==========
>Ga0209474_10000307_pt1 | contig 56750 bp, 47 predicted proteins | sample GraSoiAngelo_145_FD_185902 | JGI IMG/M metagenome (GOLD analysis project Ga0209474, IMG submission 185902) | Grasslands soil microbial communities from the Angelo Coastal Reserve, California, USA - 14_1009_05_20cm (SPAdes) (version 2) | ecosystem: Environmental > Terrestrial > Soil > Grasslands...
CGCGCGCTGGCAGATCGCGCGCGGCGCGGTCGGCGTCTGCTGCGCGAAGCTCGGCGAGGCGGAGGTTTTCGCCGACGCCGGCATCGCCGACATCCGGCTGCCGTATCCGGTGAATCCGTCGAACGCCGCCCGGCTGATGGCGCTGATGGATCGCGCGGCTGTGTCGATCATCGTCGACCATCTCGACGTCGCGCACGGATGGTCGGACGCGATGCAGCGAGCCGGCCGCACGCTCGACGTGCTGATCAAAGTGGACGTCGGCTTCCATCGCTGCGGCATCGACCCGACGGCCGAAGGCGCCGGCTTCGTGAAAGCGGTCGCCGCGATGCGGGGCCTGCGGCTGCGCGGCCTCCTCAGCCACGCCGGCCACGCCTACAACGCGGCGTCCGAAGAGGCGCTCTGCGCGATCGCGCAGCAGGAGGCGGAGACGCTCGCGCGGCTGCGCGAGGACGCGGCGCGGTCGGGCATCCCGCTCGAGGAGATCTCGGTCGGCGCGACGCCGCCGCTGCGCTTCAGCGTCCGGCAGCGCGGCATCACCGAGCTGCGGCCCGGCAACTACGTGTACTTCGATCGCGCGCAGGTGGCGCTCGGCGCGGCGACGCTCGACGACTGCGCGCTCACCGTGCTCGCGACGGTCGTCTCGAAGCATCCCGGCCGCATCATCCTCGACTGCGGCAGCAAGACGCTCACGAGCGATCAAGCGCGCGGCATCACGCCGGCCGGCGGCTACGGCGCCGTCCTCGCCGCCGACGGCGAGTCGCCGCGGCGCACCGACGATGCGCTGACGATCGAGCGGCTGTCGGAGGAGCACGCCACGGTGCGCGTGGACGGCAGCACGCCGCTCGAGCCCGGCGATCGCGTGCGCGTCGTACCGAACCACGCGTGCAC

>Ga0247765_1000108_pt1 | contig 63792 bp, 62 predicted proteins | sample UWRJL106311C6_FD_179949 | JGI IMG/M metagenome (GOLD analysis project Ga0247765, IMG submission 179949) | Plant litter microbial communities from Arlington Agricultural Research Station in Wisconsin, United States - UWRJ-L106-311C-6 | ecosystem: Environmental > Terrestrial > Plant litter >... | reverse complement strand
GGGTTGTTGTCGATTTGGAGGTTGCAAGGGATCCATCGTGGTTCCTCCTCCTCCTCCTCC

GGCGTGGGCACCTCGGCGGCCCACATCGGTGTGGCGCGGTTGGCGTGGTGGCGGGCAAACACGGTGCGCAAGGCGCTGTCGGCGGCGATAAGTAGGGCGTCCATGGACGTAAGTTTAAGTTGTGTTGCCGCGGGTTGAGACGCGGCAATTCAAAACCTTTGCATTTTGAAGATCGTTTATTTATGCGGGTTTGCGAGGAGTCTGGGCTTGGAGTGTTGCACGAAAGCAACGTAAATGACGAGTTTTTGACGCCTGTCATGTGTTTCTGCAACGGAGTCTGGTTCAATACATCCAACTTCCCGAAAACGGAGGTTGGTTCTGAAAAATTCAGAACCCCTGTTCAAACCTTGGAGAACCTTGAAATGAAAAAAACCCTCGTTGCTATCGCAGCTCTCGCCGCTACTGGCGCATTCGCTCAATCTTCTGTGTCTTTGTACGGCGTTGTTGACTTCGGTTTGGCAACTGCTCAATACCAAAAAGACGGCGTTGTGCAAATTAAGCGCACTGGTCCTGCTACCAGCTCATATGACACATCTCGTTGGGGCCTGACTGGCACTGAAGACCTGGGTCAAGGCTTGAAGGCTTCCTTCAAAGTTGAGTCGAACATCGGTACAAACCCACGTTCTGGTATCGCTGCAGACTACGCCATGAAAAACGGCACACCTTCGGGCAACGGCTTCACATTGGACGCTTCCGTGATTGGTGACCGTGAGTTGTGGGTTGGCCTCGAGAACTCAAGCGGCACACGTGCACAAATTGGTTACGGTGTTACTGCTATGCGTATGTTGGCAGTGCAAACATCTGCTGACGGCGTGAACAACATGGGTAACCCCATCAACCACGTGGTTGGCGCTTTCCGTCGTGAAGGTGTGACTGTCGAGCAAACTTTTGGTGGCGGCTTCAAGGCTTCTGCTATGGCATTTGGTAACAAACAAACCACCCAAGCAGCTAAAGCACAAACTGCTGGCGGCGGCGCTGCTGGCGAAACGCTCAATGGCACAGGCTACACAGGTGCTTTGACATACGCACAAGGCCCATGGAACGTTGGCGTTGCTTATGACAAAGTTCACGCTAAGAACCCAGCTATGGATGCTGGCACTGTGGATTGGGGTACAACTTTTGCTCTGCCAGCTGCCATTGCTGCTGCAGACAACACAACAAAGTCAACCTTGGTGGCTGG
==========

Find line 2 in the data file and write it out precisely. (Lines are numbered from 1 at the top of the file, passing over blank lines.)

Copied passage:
CGCGCGCTGGCAGATCGCGCGCGGCGCGGTCGGCGTCTGCTGCGCGAAGCTCGGCGAGGCGGAGGTTTTCGCCGACGCCGGCATCGCCGACATCCGGCTGCCGTATCCGGTGAATCCGTCGAACGCCGCCCGGCTGATGGCGCTGATGGATCGCGCGGCTGTGTCGATCATCGTCGACCATCTCGACGTCGCGCACGGATGGTCGGACGCGATGCAGCGAGCCGGCCGCACGCTCGACGTGCTGATCAAAGTGGACGTCGGCTTCCATCGCTGCGGCATCGACCCGACGGCCGAAGGCGCCGGCTTCGTGAAAGCGGTCGCCGCGATGCGGGGCCTGCGGCTGCGCGGCCTCCTCAGCCACGCCGGCCACGCCTACAACGCGGCGTCCGAAGAGGCGCTCTGCGCGATCGCGCAGCAGGAGGCGGAGACGCTCGCGCGGCTGCGCGAGGACGCGGCGCGGTCGGGCATCCCGCTCGAGGAGATCTCGGTCGGCGCGACGCCGCCGCTGCGCTTCAGCGTCCGGCAGCGCGGCATCACCGAGCTGCGGCCCGGCAACTACGTGTACTTCGATCGCGCGCAGGTGGCGCTCGGCGCGGCGACGCTCGACGACTGCGCGCTCACCGTGCTCGCGACGGTCGTCTCGAAGCATCCCGGCCGCATCATCCTCGACTGCGGCAGCAAGACGCTCACGAGCGATCAAGCGCGCGGCATCACGCCGGCCGGCGGCTACGGCGCCGTCCTCGCCGCCGACGGCGAGTCGCCGCGGCGCACCGACGATGCGCTGACGATCGAGCGGCTGTCGGAGGAGCACGCCACGGTGCGCGTGGACGGCAGCACGCCGCTCGAGCCCGGCGATCGCGTGCGCGTCGTACCGAACCACGCGTGCAC